Travel Reference
In-Depth Information
entities, from objects and human figures to natural spaces and cultural
places, into a unified yet dynamic whole; that is, an image. Consider, for
example, Clarence Gagnon's Crépuscule sur la Côte-Nord , 1924 (plate 1).
Here, instead of retreating into the background, the land mass of the
north coast, the very emblem of wilderness, is brought forward towards
the village, itself on the north shore of the Saint Lawrence River, by an
elevated viewpoint, which flattens space, and by the intensity of colour
and sharpness of focus, which negate notions of perspective and dis-
tance. From its proximate position on the frontal plane, the north coast
is juxtaposed yet harmonized with the farm buildings through the uni-
form lighting of twilight, the repetition of the colour blue, and the
ragged line of houses matching that of the mountain range. The pre-
carious position of the settlement, perched between the rugged shore-
line and the rocky terrain in the foreground, perhaps suggests, as it
does in so many examples from Quebec fiction (including works illus-
trated by Gagnon, as we see in chapter six), the fragility of civilization,
while the looming north coast represents the ever-present danger yet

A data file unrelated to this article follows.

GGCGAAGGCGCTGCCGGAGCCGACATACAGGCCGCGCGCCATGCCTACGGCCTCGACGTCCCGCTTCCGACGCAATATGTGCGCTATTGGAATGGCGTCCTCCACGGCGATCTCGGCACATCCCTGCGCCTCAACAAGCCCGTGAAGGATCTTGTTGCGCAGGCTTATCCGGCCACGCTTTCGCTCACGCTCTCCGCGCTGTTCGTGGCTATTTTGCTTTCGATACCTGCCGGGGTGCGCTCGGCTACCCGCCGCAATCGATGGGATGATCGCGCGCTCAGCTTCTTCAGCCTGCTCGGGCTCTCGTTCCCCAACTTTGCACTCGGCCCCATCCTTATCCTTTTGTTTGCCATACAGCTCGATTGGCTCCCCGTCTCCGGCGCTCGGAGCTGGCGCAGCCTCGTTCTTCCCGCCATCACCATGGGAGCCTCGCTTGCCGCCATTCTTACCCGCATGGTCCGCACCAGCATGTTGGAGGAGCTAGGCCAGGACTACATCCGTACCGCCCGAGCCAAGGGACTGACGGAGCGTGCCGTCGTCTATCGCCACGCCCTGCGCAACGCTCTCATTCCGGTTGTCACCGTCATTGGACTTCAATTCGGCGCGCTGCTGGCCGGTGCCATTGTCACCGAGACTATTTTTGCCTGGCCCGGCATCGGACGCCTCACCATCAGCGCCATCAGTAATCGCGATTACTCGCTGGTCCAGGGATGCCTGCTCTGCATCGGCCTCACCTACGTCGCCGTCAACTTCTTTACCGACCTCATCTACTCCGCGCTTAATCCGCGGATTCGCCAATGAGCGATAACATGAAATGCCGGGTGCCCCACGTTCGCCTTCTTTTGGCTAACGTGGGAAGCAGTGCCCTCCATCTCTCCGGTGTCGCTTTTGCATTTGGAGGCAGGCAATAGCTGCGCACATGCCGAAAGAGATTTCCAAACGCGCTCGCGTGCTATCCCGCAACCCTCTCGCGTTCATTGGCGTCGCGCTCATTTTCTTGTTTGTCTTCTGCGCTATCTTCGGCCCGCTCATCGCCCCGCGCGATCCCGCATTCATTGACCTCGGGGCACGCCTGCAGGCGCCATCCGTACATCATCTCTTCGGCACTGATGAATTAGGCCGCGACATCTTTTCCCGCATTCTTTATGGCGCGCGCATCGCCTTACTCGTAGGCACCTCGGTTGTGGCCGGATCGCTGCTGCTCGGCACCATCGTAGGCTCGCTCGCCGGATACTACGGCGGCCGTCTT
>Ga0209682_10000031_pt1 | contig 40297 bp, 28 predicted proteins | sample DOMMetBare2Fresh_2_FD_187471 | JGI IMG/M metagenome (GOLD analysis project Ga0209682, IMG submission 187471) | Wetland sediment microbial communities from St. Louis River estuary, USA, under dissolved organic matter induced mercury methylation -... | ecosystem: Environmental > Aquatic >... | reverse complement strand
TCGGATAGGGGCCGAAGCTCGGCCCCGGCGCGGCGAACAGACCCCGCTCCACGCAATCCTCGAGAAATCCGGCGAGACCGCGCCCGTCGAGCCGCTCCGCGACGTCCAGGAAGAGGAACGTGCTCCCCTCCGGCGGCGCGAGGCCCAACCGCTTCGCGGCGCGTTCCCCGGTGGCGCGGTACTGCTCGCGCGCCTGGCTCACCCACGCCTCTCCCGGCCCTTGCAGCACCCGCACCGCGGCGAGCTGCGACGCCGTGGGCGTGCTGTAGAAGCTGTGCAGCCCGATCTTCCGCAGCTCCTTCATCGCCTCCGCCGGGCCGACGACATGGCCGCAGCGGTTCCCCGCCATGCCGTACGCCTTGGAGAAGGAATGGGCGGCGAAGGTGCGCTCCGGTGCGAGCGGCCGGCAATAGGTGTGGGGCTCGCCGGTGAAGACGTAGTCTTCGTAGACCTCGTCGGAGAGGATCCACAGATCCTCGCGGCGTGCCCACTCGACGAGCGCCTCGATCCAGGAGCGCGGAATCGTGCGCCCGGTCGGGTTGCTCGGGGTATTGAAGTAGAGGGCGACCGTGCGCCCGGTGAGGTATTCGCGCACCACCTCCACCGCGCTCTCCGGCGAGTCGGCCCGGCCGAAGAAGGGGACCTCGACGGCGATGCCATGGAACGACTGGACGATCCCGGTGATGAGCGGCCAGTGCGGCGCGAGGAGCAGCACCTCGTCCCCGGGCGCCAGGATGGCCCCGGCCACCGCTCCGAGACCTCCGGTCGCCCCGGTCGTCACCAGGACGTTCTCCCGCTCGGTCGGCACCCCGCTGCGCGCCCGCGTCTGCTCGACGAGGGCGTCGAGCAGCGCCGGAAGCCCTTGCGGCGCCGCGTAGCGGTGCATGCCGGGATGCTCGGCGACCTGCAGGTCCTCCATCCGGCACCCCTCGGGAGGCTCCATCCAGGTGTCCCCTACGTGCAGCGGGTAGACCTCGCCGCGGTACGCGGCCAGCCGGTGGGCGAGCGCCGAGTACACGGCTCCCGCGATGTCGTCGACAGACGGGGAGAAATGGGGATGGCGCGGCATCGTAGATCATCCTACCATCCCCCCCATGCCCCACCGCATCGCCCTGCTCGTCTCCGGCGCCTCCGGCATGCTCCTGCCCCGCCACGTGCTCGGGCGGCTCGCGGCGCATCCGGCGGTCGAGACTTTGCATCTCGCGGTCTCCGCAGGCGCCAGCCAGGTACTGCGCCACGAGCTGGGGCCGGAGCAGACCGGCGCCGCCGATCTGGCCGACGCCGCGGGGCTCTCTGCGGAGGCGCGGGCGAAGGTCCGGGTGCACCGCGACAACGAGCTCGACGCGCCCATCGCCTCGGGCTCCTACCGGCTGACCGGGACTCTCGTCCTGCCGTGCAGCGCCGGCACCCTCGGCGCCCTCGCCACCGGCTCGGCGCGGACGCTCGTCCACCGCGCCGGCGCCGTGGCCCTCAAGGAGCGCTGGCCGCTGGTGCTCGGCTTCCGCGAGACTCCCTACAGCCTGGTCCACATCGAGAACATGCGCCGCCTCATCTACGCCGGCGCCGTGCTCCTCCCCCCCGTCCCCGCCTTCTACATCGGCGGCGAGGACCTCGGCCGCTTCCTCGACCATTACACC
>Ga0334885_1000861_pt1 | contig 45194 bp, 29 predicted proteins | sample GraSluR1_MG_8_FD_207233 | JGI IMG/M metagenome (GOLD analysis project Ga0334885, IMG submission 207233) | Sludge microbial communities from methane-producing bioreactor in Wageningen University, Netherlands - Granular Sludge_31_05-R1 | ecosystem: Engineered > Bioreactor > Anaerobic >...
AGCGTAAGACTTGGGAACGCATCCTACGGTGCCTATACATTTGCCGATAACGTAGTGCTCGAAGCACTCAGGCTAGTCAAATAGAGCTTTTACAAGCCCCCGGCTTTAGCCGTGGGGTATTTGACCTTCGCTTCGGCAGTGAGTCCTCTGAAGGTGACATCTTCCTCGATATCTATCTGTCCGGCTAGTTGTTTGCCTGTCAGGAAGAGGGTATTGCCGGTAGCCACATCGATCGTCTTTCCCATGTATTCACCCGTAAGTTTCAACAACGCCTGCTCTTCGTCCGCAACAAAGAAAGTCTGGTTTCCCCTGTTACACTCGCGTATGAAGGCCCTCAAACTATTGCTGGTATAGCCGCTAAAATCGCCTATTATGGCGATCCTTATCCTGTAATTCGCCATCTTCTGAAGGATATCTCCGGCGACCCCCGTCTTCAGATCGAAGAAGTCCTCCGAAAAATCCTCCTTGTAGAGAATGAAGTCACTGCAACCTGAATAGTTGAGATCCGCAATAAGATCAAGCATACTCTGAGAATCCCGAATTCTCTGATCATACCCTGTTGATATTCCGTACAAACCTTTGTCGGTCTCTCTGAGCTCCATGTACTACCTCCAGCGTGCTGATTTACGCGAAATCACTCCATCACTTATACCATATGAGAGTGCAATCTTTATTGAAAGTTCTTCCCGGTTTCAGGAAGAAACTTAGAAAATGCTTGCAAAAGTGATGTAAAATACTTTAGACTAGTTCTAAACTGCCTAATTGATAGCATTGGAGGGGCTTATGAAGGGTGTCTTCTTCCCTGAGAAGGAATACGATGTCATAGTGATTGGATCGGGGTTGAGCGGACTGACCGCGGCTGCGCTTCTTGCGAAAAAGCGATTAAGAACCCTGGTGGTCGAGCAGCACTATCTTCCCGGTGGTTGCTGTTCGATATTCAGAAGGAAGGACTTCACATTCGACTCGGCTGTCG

lure of the wilderness: 'patrie de l'imaginaire, porteur des mythes les
plus fous' (36; land of the imaginary, bearer of the wildest myths), as the
film-maker Bruno Boulianne puts it in his essay 'L'appel du Nord.' 12
The struggle of competing elements - culture and nature - seems to
have reached, here, for the moment, an entente cordiale where both
coexist peacefully in a state of dynamic interplay.
Landscape Representation
Following this introduction, a series of ten chapters traces the evolution
of landscape representation in Quebec from the writings of its earliest
explorers to a song, a short story, and a collection of novellas by three of
its most popular current authors; in all cases major literary works are
paired with prominent paintings on the basis of period, topic, tech-
nique, and often direct influence (illustrations). 13 The conclusion brings
together the most recurrent images (such as the garden and the tree)
and the themes they generate (like paradise lost) in order to return to
the elusive issue of national identity, the pursuit of which few nations
have engaged in more persistently than has Quebec. My main conten-
tion in this topic is that this arduous and ardent quest for identity is
often, even primarily, staged within the landscape, where various sets
of contrasting icons, those representing nature and those embodying
culture(s), can be combined and juxtaposed in close proximity in the
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